Difference between revisions of "2021-22 AM Natural History in Contemporary Fiction"

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(Session 12: 20 January)
 
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*Reading and discussion: Susan Gaines, ''Accidentals''
 
*Reading and discussion: Susan Gaines, ''Accidentals''
 
*Contexts: W.H. Hudson in Beebe
 
*Contexts: W.H. Hudson in Beebe
*Presentations
+
*Presentations on the representation of professional and amateur scientist characters; as well as on hybrid identities and migratory birds
  
 
===Session 13: 27 January===
 
===Session 13: 27 January===
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*discussion of research papers
 
*discussion of research papers
 
*feedback on evaluation
 
*feedback on evaluation
 +
*Q&A with the author of ''Accidentals'', [https://susanmgaines.com/ Susan Gaines]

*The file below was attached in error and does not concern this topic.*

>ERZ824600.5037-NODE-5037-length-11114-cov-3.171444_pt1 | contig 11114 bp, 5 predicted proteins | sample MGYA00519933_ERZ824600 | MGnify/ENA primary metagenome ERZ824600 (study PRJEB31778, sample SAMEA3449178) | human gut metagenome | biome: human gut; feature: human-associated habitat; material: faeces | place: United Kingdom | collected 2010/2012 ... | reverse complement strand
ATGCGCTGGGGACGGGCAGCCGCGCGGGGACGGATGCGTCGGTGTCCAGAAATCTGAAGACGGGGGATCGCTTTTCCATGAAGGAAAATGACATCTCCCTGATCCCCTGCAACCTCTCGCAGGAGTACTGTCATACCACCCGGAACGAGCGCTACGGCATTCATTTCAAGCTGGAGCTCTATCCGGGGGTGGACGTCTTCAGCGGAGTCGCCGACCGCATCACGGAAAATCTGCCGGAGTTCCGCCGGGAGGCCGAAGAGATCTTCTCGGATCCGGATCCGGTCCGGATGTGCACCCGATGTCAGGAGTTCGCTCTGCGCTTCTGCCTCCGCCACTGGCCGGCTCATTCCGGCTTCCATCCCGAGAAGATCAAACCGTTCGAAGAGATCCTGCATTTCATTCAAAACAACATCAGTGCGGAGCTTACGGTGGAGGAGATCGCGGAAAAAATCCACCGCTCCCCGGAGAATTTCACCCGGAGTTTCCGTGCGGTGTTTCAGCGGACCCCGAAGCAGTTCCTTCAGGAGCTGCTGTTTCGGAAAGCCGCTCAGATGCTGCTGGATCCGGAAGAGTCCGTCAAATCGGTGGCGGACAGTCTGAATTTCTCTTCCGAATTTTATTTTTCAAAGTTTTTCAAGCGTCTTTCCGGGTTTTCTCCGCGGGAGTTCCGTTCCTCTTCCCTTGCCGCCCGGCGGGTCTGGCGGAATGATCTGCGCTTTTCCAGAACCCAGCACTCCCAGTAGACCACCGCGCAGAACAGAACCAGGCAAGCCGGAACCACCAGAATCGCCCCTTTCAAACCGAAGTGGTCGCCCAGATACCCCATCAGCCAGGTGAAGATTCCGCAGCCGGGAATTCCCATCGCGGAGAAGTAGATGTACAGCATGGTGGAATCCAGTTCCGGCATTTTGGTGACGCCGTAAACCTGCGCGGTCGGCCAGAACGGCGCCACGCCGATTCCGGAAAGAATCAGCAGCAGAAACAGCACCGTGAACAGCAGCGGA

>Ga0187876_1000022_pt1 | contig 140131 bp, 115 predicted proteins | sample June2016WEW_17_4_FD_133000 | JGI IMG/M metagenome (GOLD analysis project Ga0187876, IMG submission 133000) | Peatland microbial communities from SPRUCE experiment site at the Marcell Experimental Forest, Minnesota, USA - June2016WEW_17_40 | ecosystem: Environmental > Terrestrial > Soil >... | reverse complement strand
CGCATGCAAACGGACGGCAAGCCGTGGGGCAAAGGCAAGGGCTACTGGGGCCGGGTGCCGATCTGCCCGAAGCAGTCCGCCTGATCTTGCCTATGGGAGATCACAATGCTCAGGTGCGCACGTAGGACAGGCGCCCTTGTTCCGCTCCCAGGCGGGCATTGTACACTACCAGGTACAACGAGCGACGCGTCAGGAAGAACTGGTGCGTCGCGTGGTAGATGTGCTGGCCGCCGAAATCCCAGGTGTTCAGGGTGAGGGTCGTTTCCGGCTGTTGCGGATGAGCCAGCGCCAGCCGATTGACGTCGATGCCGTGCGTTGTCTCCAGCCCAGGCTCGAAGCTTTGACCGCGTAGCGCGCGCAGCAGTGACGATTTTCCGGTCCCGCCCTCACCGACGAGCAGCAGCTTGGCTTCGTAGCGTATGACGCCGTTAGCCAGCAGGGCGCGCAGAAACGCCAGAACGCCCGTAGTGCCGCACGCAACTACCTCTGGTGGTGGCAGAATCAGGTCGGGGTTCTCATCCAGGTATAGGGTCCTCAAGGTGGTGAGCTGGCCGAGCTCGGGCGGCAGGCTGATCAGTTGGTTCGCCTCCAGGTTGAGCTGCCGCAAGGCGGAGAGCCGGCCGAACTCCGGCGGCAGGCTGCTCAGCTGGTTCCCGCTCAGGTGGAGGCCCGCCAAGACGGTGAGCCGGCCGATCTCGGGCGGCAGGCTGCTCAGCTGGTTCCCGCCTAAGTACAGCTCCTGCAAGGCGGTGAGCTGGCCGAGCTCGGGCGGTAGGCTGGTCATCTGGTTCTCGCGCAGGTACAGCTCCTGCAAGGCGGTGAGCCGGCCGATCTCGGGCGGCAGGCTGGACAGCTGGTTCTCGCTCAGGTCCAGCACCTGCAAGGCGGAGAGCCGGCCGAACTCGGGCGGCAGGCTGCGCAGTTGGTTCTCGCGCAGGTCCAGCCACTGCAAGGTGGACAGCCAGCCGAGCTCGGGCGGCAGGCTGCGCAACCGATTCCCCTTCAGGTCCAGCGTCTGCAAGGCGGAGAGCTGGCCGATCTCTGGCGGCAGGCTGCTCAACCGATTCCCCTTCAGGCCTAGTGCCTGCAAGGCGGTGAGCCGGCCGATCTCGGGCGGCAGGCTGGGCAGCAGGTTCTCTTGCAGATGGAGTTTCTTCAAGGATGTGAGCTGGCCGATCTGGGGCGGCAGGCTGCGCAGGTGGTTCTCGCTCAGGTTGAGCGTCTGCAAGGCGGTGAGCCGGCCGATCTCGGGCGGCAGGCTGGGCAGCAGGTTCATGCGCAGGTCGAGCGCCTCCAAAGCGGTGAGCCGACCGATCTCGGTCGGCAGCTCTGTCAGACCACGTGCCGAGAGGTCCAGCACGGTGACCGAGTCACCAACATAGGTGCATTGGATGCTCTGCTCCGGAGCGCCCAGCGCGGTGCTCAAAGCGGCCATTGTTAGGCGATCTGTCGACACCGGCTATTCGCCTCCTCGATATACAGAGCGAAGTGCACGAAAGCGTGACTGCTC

[Hand in research papers until 15 March 2021]
 
   [Hand in research papers until 15 March 2021]
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*William Beebe (ed.). ''The Book of Naturalists: An Anthology of the Best Natural History.'' [1944] Princeton, NJ: Princeton UP, 1988.
 
*William Beebe (ed.). ''The Book of Naturalists: An Anthology of the Best Natural History.'' [1944] Princeton, NJ: Princeton UP, 1988.
 
*perspectives on natural histories in neo-Victorian fiction: from Shuttleworth (1998) to Boccardi (2016)
 
*perspectives on natural histories in neo-Victorian fiction: from Shuttleworth (1998) to Boccardi (2016)
 
+
*see Stud.IP/documents
==Quotes==
+
*
+
  
 
==Links==
 
==Links==

Latest revision as of 15:49, 20 January 2022

  • Course: 3.02.150
  • Time: Thursday 12-14h
  • Venue: A13 0-028